European Election Fever

23 10 2007

Photo: Lech Kaczynski (left) just sworn in his brother as Prime Minister of Poland, 2006

In a truly remarkable national election, the Polish people rejected the far-right coalition government: The autocratic rule of the ‘potato heads’ in Poland has reached its end, as the far-right PiS of President Lech and Prime Minister Jaroslaw Kaczynski (see picture above) lost not only its pole position, but also its right-extremist coalition partners, such as the League of Polish Families and the populist, rural-based Self Defence Party, did not pass the 5% threshold. Nevertheless, Lech Kaczynski’s term ends in 2010.

But one has to credit the conspiratorial and religious conservative Kaczynskis: They have mobilized the electorate, particularly the young generation absent at the ballot in previous general elections. The voting was extended for a few hours and police had to provide urgent needed supply of ballot papers to polling stations in the large cities like Warsaw or Danzig. In a voter turn-out unknown of since the fall of communism in 1989, the Polish voters put Europe again at its heart, ousted a far-right government crumbling under corruption allegations and also increasingly isolating themselves within the European Union. After two years in office, a political ‘experiment’ ended and the far-right in Poland lost out. The country has the chance of a new start with Donald Tusk and his liberal Civic Platform Party (PO), which earned about 42% of the vote share. Just like Austria in 2002, where the Jörg Haider’s FPÖ lost 2/3s of its electoral share, so did the far-right here; but Austrian politics took a different path with a prolonged political ‘experiment’, even more scurrile than the political beliefs of the two ‘potato heads’. But this has all come to an abrupt and welcoming end to the international community.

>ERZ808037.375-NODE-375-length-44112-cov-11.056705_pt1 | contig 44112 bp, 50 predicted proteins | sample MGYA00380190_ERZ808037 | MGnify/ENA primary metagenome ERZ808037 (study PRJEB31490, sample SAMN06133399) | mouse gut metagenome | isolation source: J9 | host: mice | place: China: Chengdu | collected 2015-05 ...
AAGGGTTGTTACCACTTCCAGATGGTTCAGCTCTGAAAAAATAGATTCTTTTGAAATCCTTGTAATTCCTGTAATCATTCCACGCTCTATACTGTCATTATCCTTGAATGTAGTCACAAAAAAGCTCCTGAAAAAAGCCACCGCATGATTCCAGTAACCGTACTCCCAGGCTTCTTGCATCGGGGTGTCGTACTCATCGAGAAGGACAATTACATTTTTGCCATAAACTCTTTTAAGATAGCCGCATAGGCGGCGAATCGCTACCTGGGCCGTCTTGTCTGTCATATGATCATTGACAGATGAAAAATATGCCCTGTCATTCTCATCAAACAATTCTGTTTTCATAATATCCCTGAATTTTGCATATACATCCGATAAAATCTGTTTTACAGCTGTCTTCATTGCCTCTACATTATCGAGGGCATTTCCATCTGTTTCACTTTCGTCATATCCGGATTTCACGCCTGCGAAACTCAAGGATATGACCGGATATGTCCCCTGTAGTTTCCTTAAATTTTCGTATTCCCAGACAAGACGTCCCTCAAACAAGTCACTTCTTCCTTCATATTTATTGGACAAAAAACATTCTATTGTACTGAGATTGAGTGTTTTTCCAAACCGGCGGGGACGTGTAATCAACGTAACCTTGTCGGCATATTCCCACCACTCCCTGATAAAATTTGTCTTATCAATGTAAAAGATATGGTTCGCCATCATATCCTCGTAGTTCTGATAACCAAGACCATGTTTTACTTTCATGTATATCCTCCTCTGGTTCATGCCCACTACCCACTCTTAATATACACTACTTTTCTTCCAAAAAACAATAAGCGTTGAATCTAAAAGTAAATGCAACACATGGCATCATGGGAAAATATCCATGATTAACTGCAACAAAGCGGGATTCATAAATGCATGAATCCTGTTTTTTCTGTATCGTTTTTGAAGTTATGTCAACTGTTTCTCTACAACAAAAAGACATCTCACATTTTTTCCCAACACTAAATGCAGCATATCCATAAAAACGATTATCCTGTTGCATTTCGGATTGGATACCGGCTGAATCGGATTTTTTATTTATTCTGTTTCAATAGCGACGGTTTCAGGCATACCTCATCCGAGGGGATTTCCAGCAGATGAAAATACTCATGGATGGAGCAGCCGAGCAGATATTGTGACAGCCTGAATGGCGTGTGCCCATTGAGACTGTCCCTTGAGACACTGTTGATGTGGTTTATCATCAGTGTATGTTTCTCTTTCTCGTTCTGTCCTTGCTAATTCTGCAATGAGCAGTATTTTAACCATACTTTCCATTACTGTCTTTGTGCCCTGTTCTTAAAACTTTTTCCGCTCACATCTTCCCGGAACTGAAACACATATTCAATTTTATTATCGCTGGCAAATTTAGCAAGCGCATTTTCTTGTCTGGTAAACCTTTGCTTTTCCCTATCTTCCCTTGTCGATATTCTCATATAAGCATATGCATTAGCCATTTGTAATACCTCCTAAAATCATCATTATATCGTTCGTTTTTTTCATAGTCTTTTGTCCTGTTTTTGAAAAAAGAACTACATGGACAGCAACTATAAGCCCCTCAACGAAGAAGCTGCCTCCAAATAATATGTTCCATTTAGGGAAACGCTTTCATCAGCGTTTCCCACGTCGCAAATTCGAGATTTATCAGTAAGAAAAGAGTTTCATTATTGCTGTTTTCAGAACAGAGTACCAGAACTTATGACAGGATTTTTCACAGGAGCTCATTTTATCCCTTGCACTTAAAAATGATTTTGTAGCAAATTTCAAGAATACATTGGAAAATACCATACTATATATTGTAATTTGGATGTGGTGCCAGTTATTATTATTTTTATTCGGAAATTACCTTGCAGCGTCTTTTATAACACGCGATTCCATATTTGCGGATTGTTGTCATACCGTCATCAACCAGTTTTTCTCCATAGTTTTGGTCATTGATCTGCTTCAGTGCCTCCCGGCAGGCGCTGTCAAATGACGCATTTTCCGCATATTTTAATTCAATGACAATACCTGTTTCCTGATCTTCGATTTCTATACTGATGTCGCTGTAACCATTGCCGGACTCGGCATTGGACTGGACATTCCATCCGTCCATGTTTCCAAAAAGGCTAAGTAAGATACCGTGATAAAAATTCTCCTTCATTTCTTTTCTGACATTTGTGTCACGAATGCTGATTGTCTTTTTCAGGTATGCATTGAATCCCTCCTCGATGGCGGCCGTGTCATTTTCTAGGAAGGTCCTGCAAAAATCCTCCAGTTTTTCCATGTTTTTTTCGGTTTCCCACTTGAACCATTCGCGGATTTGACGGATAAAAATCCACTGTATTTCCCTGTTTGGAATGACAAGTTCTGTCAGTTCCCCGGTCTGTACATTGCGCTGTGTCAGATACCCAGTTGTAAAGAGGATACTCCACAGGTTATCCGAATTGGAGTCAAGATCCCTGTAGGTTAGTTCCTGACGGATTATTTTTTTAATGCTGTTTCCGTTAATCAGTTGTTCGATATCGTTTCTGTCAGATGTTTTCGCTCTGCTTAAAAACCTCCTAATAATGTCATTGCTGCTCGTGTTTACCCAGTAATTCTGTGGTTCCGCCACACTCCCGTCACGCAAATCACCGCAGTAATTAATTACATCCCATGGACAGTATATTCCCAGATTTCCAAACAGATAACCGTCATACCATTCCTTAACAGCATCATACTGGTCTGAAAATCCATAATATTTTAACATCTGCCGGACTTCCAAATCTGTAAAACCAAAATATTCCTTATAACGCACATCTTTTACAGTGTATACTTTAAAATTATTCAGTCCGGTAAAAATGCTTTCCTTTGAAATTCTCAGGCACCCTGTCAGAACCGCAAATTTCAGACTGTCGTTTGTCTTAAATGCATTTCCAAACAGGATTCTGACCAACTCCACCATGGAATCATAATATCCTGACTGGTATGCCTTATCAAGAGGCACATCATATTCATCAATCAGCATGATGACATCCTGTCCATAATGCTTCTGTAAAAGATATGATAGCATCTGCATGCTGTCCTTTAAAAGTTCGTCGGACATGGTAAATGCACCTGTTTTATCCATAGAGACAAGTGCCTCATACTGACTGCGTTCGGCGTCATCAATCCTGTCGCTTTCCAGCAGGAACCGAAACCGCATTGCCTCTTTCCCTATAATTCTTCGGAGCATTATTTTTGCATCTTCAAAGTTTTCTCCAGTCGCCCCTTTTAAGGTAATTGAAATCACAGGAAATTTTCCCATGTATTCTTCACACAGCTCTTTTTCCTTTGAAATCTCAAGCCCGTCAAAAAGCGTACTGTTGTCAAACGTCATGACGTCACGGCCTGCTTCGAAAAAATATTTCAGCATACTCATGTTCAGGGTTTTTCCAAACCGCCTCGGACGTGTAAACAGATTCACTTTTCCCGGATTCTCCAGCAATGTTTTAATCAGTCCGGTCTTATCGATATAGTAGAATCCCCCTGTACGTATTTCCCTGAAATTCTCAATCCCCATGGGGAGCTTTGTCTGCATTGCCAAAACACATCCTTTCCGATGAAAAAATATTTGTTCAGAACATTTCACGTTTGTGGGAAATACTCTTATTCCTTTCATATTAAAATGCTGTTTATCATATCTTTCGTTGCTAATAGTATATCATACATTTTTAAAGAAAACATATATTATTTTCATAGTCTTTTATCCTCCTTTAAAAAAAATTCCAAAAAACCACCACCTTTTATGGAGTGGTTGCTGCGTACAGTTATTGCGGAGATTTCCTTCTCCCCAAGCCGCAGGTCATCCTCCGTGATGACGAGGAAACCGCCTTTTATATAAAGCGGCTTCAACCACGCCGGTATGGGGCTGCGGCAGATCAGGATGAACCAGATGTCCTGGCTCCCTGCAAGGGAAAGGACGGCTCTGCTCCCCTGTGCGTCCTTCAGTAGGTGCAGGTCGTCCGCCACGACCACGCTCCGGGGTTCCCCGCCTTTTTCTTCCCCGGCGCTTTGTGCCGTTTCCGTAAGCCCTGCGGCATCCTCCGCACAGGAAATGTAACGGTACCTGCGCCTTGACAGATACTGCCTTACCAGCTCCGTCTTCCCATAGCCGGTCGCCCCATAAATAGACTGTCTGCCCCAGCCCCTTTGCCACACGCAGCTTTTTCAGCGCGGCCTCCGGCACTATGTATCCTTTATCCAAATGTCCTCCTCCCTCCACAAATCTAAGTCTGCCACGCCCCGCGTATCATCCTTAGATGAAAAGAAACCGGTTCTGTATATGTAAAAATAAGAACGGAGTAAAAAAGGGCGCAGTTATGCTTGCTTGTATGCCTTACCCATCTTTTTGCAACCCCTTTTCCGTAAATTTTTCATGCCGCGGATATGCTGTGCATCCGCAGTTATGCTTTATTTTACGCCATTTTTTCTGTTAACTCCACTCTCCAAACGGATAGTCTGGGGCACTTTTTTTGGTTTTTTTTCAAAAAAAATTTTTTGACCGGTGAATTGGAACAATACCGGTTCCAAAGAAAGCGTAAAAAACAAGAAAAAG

Of course, the story in Switzerland, where also national elections took place that day, was vastly different. The electorate evidently supported a disgusting hate campaign against asylum seekers and foreigners instigated by the far-right SVP under its leadership of Christoph Blocher, who covers the Justice and Police Affairs in the Swiss government. The SVP again extended its pole position in the Nationalrat with about 28% of the share of the popular vote. Nevertheless, the Green Party was the second winner in one of the most controversial election campaigns in the country’s history, and the party secured about 10% of the votes.

It might be seen as a positive sign that all the other political forces in parliament discuss options of excluding the SVP from power, consequently abandoning the country’s tradition of a concordance democracy, where all parties represented in parliament for am national government. The danger of that strategy is, of course, a victimization of the SVP, which might even rally more support for its xenophobic leadership.

But there was a sign of hope. For the first time, a black candidate was elected to the Nationalrat. Ricardo Lumengo, a former national of Angola, found refuge in Switzerland in 1982 where he gained a law degree. “I am happy and proud”, he said, to carry the African and Swiss culture in his heart. Lumengo thinks that the support was to send out a signal for a different Switzerland, rejecting the messages of hate and fear spread by Blocher and the SVP. Despite the loss of 3.80% of the vote share and now reduced to 19.50%, the Socialdemocrats made clear gains in the political arena with Ricardo Lumengo.

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One response

23 10 2007
Tom Hansen

I think this is good for Europe :-)
Those twins are really mad.

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